Eleven states sued the Obama Administration on 25 May over the government's directive to school districts nationwide regarding transgender students' access to bathrooms and locker rooms. Texas filed the federal court lawsuit and was joined by Alabama, Arizona, Georgia, Louisiana, Maine, Oklahoma, Tennessee, Utah, West Virginia and Wisconsin.
"It represents just the latest example of the current administration's attempt to accomplish by executive fiat what they couldn't accomplish democratically in Congress," Texas Attorney General Ken Paxton said during a news conference in Austin. "Texas will continue to stand up to President Obama and his agencies whenever and wherever they attempt to circumvent the rule of law and ignore the voice of the people."
According to The Washington Post, the federal lawsuit, which was filed in the US District Court for the Northern District of Texas, argues the directive "has no basis in law" and could potentially cause "seismic changes in the operations of the nation's school districts."
The lawsuit follows a letter from the Obama Administration released earlier this month from the Justice Department and Education Department calling on school districts to allow transgender students use the bathroom and locker rooms of the gender they identify with. Although the directive is not legally binding, the guidance does threaten school systems with potential lawsuits and withdraw of federal funding.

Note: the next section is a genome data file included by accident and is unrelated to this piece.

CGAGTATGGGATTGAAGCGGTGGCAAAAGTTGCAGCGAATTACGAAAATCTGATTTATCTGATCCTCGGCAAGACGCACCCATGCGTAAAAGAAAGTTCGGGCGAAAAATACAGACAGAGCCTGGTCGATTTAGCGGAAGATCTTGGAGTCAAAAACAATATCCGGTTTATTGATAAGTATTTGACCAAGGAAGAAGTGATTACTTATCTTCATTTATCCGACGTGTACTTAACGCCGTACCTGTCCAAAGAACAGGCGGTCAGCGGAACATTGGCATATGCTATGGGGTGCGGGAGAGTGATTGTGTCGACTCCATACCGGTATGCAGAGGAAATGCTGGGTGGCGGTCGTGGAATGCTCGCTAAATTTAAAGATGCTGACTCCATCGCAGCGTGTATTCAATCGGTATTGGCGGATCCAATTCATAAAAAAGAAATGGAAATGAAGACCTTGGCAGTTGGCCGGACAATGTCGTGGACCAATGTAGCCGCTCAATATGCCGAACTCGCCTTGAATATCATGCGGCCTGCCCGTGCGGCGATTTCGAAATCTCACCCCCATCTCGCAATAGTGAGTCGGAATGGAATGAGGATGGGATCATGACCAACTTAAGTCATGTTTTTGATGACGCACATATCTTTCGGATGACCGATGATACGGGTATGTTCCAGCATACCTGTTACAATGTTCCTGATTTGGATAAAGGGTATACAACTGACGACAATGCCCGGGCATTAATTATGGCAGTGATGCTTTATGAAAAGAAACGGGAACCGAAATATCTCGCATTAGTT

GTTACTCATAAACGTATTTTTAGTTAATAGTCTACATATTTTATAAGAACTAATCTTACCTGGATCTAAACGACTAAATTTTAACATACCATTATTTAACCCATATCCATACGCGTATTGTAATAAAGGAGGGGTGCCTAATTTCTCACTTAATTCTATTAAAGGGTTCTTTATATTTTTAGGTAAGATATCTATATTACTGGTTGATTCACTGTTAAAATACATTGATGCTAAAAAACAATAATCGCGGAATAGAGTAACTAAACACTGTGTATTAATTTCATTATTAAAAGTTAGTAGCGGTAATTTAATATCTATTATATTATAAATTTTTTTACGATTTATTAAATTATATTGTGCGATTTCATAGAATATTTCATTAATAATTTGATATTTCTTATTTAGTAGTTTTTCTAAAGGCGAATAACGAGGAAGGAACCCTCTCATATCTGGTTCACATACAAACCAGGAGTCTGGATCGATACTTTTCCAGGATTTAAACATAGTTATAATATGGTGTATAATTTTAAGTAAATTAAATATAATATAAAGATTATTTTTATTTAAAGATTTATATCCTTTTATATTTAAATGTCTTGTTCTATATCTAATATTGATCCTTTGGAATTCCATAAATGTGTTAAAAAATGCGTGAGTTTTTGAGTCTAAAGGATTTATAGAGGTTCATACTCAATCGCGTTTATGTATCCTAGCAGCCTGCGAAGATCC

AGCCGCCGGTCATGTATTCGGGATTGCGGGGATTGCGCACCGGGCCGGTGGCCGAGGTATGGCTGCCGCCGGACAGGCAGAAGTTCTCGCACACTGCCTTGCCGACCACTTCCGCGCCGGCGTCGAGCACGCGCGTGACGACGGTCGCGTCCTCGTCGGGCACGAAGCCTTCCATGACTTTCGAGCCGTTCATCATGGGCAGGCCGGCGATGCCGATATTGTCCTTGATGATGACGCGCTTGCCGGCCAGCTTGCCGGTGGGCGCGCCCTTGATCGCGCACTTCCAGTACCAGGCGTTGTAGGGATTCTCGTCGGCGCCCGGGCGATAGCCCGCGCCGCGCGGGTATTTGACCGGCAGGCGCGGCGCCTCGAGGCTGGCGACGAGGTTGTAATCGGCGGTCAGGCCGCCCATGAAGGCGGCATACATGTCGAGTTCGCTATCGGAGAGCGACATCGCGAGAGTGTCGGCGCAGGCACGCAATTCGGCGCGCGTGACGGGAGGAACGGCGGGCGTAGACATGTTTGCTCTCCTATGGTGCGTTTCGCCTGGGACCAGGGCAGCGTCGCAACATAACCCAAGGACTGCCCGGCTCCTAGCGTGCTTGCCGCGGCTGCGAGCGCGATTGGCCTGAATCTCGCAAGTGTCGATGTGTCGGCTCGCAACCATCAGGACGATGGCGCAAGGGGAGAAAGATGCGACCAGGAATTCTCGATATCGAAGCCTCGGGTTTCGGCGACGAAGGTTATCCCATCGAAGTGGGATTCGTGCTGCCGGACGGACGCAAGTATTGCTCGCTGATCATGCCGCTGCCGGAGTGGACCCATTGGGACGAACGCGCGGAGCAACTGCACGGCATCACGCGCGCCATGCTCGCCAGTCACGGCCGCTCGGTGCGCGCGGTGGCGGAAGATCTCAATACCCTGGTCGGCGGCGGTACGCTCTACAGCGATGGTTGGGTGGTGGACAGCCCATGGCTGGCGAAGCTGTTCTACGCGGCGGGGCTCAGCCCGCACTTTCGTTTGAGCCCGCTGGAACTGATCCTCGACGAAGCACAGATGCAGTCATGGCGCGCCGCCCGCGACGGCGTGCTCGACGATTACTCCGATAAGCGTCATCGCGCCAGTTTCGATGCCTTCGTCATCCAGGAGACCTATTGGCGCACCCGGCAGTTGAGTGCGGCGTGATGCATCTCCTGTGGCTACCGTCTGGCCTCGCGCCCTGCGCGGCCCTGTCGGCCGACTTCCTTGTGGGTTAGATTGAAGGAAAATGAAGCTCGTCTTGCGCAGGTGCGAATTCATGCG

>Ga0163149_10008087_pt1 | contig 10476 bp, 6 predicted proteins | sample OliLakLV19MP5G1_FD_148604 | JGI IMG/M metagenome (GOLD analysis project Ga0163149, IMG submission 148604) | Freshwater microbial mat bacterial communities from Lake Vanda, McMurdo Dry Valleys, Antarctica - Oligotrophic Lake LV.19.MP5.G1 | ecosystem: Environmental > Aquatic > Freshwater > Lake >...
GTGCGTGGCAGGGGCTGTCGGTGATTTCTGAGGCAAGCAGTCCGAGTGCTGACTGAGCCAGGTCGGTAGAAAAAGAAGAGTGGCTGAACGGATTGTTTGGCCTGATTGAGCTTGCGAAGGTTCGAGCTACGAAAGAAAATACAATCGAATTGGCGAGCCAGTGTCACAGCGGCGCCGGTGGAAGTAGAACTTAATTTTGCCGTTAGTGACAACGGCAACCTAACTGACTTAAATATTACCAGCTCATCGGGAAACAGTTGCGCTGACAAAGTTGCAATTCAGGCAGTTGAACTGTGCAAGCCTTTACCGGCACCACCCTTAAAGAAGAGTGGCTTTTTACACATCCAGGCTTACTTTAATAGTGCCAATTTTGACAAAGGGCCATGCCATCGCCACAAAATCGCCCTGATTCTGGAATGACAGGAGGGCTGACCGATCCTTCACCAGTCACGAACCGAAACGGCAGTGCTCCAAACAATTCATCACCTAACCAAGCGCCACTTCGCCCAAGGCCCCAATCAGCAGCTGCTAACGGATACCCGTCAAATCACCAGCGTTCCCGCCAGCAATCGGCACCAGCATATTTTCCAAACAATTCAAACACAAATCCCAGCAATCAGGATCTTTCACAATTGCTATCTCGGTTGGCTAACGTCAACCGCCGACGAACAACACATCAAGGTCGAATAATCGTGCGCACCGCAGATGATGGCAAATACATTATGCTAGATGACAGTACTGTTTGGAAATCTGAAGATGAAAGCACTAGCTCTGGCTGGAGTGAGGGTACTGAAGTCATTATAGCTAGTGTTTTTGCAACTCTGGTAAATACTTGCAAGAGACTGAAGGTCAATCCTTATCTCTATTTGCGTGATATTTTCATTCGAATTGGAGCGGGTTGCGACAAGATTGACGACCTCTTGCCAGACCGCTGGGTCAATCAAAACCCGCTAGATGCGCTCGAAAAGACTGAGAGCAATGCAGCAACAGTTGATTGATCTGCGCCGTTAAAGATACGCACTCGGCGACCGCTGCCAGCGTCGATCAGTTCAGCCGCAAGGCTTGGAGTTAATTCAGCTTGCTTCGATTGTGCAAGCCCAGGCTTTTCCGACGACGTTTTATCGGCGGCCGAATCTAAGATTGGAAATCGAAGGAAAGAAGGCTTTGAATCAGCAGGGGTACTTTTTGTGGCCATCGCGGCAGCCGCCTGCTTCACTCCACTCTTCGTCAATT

"There is no room in our schools for discrimination of any kind, including discrimination against transgender students on the basis of their sex," US Attorney General Loretta Lynch said in a statement when the letter was released. "This guidance gives administrators, teachers, and parents the tools they need to protect transgender students from peer harassment and to identify and address unjust school policies."
The administration is using the guidance to declare protections for transgender students under Title IX, the federal law prohibiting sex-based discrimination in federally funded education programmes and activities, POLITICO reported.
The directive comes on the heels of a heated battle with North Carolina after the state passed House Bill 2, which prohibited transgender people from using bathrooms not corresponding to the gender on their birth certificate. Several states now accuse the Obama Administration of overreach.
The lawsuit is the latest wave of backlash against the order. On 18 May, Mississippi State Superintendent Cary Wright was forced to backtrack the department's support of the federal policy following intense pressure from Republican state leaders. Several top Republican leaders in the state called on Wright to reverse the department's decision or to resign.
According to The Washington Post, federal officials said they still have to review the suit. "While the department will review the complaint, the federal government has strong legal foundations to uphold the civil rights of transgender Americans," the Justice Department said in a statement.
This is not the first time Texas has lead a lawsuit against the federal government. Texas, along with 25 other states, sued the Obama Administration over the president's executive action regarding undocumented immigrants. Oral arguments on that case were heard by the Supreme Court in April.